You have a complicated set of facts and not enough information to tell if you have a suit. One question, since your grandmother was in Hospice, is did she have a terminal illness? I understand that one doctor said she did not have one cancer, one said she did. Even if she did not have bone cancer, were the other cancers terminal? If she had a terminal illness, it may not be worth filing suit even if the UTI was not properly treated. A second issue is whether Hospice failed to get adequate care for the UTI. If Hospice was negligent in getting hr proper care, there may be a case for negligence. You would need to get all of her hospice records and hospital records and have them reviewed by a physician, or group of physician's for them to determine if there was negligence and if the negligence caused her death. You need a medical malpractice attorney to look at the case and find a doctor or group of doctors to send the records to. You may have to pay between $750.00 and $2,500.00 to have the records reviewed. I don't think the complications during the surgery are a cause for a cae because it does not seem to have contributed to her death. However, you follow the same procedure and have doctors review those records to determine if negligence occurred.
    Answer Applies to: South Carolina
    Replied: 7/7/2011
    Law Office of Travis Prestwich, PC
    Law Office of Travis Prestwich, PC | Travis Prestwich
    I am so sorry to hear about your grandmother. As for a potential claim, if she in fact did not have cancer and did die of a UTI, there may be a claim. You would need to prove all those things. Was an autopsy performed? What does the death certificate say? Also, the strength of the case may depend on some practical considerations. While it seems very crass to even consider, your grandmother's age and life expectancy is a factor. You should at least speak to an attorney to discuss all of these issues.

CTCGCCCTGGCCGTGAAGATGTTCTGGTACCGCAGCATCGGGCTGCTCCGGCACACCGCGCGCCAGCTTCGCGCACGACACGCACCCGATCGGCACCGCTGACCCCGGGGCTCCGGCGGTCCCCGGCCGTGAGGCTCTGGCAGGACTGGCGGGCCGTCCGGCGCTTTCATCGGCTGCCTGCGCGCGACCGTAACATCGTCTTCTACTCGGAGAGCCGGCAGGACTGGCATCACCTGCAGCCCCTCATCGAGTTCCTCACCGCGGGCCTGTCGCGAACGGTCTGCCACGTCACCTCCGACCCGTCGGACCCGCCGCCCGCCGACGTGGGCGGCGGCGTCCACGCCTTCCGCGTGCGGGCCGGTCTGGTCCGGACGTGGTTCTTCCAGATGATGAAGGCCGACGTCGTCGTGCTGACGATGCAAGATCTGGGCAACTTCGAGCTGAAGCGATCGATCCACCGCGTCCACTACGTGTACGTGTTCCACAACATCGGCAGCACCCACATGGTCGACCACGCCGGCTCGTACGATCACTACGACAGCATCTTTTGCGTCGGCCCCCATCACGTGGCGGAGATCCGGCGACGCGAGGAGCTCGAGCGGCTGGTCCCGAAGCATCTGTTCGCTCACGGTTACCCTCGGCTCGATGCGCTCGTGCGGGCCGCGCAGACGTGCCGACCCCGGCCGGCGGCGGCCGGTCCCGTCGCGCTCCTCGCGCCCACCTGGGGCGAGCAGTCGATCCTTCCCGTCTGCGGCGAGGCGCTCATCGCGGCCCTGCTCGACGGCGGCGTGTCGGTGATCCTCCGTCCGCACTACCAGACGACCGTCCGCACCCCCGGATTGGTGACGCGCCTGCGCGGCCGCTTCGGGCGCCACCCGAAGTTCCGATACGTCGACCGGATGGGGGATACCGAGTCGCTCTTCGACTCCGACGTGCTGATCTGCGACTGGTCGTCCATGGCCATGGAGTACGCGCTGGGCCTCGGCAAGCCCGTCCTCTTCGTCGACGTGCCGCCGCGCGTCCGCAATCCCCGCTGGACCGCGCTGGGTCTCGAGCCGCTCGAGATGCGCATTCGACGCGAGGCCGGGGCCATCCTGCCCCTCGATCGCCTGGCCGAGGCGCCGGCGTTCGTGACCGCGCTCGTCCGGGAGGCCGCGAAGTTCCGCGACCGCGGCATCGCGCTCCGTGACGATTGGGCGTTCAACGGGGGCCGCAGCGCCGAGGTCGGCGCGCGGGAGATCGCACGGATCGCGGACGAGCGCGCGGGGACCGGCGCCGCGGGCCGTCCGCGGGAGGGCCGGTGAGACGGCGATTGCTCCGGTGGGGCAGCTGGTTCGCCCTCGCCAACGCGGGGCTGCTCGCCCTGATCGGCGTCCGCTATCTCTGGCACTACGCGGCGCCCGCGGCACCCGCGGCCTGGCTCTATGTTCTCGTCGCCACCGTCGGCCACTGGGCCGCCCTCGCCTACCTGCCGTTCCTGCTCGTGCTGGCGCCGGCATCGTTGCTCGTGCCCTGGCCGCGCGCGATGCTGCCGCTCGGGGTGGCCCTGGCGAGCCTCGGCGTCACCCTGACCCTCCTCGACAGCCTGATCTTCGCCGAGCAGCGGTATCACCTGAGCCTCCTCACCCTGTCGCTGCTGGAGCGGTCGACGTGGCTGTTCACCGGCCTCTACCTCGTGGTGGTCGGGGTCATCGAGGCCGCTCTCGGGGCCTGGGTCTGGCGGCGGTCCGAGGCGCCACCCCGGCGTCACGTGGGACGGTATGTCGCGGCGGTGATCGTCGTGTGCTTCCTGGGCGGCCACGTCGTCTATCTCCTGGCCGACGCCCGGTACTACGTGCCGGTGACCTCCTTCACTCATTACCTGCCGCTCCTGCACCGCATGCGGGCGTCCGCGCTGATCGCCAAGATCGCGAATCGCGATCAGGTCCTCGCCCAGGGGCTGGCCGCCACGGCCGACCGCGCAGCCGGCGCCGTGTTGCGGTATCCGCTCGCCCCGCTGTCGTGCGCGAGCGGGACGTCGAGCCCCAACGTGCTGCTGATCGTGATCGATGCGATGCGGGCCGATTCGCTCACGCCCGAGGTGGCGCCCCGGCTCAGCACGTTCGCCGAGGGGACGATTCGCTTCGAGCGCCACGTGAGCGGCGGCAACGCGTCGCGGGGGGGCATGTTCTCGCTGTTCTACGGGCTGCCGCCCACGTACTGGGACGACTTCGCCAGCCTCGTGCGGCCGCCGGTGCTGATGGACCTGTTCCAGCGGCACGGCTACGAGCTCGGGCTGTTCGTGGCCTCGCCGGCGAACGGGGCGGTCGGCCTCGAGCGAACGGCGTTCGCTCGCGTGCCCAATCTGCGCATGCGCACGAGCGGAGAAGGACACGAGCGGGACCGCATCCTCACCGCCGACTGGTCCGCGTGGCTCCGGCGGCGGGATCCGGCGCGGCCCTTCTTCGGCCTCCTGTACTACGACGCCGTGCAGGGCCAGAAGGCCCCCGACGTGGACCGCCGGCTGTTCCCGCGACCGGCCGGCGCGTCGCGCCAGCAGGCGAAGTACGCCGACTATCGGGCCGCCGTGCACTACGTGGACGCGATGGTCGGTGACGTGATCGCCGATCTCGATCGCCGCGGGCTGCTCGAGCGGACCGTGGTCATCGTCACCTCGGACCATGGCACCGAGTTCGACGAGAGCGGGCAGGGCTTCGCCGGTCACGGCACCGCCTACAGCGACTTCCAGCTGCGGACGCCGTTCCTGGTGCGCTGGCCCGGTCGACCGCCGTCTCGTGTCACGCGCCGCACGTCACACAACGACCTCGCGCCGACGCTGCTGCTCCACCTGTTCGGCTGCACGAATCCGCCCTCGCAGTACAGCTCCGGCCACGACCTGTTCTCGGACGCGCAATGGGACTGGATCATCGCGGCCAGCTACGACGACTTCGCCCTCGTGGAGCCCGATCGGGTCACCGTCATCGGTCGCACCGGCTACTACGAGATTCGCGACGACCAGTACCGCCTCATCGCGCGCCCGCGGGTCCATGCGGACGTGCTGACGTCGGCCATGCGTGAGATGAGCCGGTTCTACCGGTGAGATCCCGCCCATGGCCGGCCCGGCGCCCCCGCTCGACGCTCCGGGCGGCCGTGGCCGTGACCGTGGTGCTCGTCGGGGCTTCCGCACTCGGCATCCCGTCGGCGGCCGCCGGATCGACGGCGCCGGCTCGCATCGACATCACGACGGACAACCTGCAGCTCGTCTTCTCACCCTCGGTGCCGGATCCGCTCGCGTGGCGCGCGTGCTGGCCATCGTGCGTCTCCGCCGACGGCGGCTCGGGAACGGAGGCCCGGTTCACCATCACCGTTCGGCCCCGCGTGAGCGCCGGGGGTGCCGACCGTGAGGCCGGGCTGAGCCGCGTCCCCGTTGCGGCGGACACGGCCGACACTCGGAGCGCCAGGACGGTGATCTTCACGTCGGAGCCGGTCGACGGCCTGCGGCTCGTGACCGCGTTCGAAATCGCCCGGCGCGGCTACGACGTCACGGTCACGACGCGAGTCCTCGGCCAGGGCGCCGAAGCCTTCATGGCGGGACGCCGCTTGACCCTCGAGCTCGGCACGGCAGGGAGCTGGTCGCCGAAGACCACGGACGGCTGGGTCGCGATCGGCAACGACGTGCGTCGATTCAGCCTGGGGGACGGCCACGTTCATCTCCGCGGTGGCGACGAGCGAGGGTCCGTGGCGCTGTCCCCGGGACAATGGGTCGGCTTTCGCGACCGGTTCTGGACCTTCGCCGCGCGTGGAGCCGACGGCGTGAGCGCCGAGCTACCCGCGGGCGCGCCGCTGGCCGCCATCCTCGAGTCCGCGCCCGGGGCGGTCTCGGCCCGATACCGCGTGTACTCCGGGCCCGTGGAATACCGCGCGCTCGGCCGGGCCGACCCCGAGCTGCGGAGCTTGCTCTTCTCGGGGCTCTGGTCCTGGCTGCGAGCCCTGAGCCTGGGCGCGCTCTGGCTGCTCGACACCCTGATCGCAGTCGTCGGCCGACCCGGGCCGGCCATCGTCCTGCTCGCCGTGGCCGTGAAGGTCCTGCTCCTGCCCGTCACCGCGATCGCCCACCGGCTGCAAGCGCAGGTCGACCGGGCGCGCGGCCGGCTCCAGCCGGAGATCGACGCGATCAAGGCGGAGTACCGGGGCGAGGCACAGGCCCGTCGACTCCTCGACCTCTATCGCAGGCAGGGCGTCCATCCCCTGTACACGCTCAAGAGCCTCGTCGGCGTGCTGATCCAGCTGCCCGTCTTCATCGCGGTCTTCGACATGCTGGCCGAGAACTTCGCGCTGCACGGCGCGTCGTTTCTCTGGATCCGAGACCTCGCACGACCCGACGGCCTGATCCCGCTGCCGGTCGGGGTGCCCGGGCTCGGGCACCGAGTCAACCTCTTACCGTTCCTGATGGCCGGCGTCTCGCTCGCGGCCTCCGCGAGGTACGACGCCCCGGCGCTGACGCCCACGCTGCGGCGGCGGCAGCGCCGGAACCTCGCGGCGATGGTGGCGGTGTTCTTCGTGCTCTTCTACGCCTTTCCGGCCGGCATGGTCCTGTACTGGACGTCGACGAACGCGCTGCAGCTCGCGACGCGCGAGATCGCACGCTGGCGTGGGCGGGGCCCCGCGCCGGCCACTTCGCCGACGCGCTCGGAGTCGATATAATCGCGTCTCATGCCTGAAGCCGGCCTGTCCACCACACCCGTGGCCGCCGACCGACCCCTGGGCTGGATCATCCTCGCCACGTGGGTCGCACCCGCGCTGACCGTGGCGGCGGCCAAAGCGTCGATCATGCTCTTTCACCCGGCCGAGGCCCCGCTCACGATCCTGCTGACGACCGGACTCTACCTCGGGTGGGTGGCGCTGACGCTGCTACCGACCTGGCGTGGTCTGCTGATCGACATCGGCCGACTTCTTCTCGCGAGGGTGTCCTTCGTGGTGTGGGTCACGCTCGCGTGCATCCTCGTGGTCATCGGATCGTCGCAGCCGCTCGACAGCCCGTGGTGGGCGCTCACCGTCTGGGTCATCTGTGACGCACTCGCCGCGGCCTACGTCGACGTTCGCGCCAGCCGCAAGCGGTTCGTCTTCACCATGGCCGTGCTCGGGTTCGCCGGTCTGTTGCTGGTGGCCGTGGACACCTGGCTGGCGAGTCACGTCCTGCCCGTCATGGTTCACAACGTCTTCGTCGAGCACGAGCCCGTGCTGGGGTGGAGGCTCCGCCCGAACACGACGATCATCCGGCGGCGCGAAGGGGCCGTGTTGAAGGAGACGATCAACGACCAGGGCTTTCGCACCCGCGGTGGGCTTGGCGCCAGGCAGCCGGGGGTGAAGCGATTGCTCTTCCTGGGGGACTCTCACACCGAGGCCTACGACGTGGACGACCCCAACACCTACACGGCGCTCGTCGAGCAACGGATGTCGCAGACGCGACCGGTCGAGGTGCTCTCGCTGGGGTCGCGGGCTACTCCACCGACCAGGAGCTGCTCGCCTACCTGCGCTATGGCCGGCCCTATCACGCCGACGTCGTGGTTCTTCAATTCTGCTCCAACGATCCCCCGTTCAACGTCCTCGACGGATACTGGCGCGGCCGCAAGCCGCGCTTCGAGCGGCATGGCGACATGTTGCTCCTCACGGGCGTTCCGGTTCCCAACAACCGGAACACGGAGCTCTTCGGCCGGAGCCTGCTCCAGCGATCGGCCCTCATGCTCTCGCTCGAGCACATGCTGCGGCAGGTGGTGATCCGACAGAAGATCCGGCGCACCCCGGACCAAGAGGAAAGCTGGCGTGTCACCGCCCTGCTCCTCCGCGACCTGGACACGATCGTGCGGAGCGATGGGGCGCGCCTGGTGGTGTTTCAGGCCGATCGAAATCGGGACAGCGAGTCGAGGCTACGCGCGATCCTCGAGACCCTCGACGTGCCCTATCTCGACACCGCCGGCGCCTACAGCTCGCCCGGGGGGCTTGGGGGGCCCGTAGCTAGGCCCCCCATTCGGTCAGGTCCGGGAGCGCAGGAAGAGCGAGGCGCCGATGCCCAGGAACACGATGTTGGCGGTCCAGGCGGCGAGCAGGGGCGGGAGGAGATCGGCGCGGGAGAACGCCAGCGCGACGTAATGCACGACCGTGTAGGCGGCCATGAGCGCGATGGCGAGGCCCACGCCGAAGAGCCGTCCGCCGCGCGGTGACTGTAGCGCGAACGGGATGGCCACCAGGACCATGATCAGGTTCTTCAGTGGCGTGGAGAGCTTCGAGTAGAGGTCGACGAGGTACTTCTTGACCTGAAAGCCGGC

Answer Applies to: Oregon
    Replied: 7/7/2011
    LT Pepper Law
    LT Pepper Law | Luke T. Pepper
    If the doctor diagnosed her with cancer and the UTI was not treated, it was probably related to the decision for hospice care. I am confused as to whether or not cancer was diagnosed although you said that it was not bone cancer.
    Answer Applies to: Pennsylvania
    Replied: 7/7/2011
    Kirshner & Groff
    Kirshner & Groff | Richard M. Kirshner
    For a malpractice claim only if she has a spouse or a child under 25.
    Answer Applies to: Florida
    Replied: 7/4/2013
    William C. Gosnell, Attorney at Law
    William C. Gosnell, Attorney at Law | William C. Gosnell
    All of the medical records must be obtained by you, then we have a doctor review these records. If the doctor violated the standard of care then yes there is a lawsuit. However the damages are limited by your grandmother's age and lost wages. Further if she would have died shortly even without the uti then the damages would be small.
    Answer Applies to: Tennessee
    Replied: 7/6/2011
    Rose, Senders & Bovarnick, LLC
    Rose, Senders & Bovarnick, LLC | Paul S. Bovarnick
    You may be able to sue the hospice care center, the hospital or the doctors or all or two of them. It is impossible to say without knowing more about the facts. You should consult with a lawyer experienced in Medical Negligence cases.
    Answer Applies to: Oregon
    Replied: 7/6/2011
    Cody and Gonillo, LLP
    Cody and Gonillo, LLP | Christine Gonilla
    You would have to get a medical professional to indicate that the standard of care was not followed.
    Answer Applies to: Connecticut
    Replied: 7/4/2013
    Ewusiak & Roberts, P.A.
    Ewusiak & Roberts, P.A. | Joel Ewusiak
    Under Florida law, medical malpractice claims are subject to pre-suit investigation requirements. The claim will need to be evaluated by a licensed physician/specialist who will review and analyze the medical records. If a licensed physician provides an affidavit that medical negligence is involved, a claim may be pursued against the doctors involved. Most firms, such as my own, handle medical malpractice claims on a contingency fee basis. You should consult with a Florida attorney. And you should act swiftly. The deadline to file wrongful death/medical malpractice claims is shorter than most claims (e.g., 2 years).
    Answer Applies to: Florida
    Replied: 2/17/2012